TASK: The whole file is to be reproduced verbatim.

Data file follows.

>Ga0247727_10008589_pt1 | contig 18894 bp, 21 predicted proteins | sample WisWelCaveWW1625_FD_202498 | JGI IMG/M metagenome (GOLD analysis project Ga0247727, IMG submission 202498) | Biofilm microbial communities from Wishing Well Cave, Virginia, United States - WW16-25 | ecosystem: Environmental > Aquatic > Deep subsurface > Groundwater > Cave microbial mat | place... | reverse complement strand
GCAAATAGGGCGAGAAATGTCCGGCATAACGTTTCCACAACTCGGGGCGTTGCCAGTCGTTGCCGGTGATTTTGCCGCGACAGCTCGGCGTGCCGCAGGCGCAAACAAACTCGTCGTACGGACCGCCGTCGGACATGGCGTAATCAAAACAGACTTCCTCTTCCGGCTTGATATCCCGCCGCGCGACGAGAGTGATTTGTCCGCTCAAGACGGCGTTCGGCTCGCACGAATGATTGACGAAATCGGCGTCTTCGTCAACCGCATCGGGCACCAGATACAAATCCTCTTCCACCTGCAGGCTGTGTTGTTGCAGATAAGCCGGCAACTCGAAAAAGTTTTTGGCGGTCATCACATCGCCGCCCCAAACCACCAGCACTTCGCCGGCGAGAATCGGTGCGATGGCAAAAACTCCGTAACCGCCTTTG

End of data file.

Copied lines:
>Ga0247727_10008589_pt1 | contig 18894 bp, 21 predicted proteins | sample WisWelCaveWW1625_FD_202498 | JGI IMG/M metagenome (GOLD analysis project Ga0247727, IMG submission 202498) | Biofilm microbial communities from Wishing Well Cave, Virginia, United States - WW16-25 | ecosystem: Environmental > Aquatic > Deep subsurface > Groundwater > Cave microbial mat | place... | reverse complement strand
GCAAATAGGGCGAGAAATGTCCGGCATAACGTTTCCACAACTCGGGGCGTTGCCAGTCGTTGCCGGTGATTTTGCCGCGACAGCTCGGCGTGCCGCAGGCGCAAACAAACTCGTCGTACGGACCGCCGTCGGACATGGCGTAATCAAAACAGACTTCCTCTTCCGGCTTGATATCCCGCCGCGCGACGAGAGTGATTTGTCCGCTCAAGACGGCGTTCGGCTCGCACGAATGATTGACGAAATCGGCGTCTTCGTCAACCGCATCGGGCACCAGATACAAATCCTCTTCCACCTGCAGGCTGTGTTGTTGCAGATAAGCCGGCAACTCGAAAAAGTTTTTGGCGGTCATCACATCGCCGCCCCAAACCACCAGCACTTCGCCGGCGAGAATCGGTGCGATGGCAAAAACTCCGTAACCGCCTTTG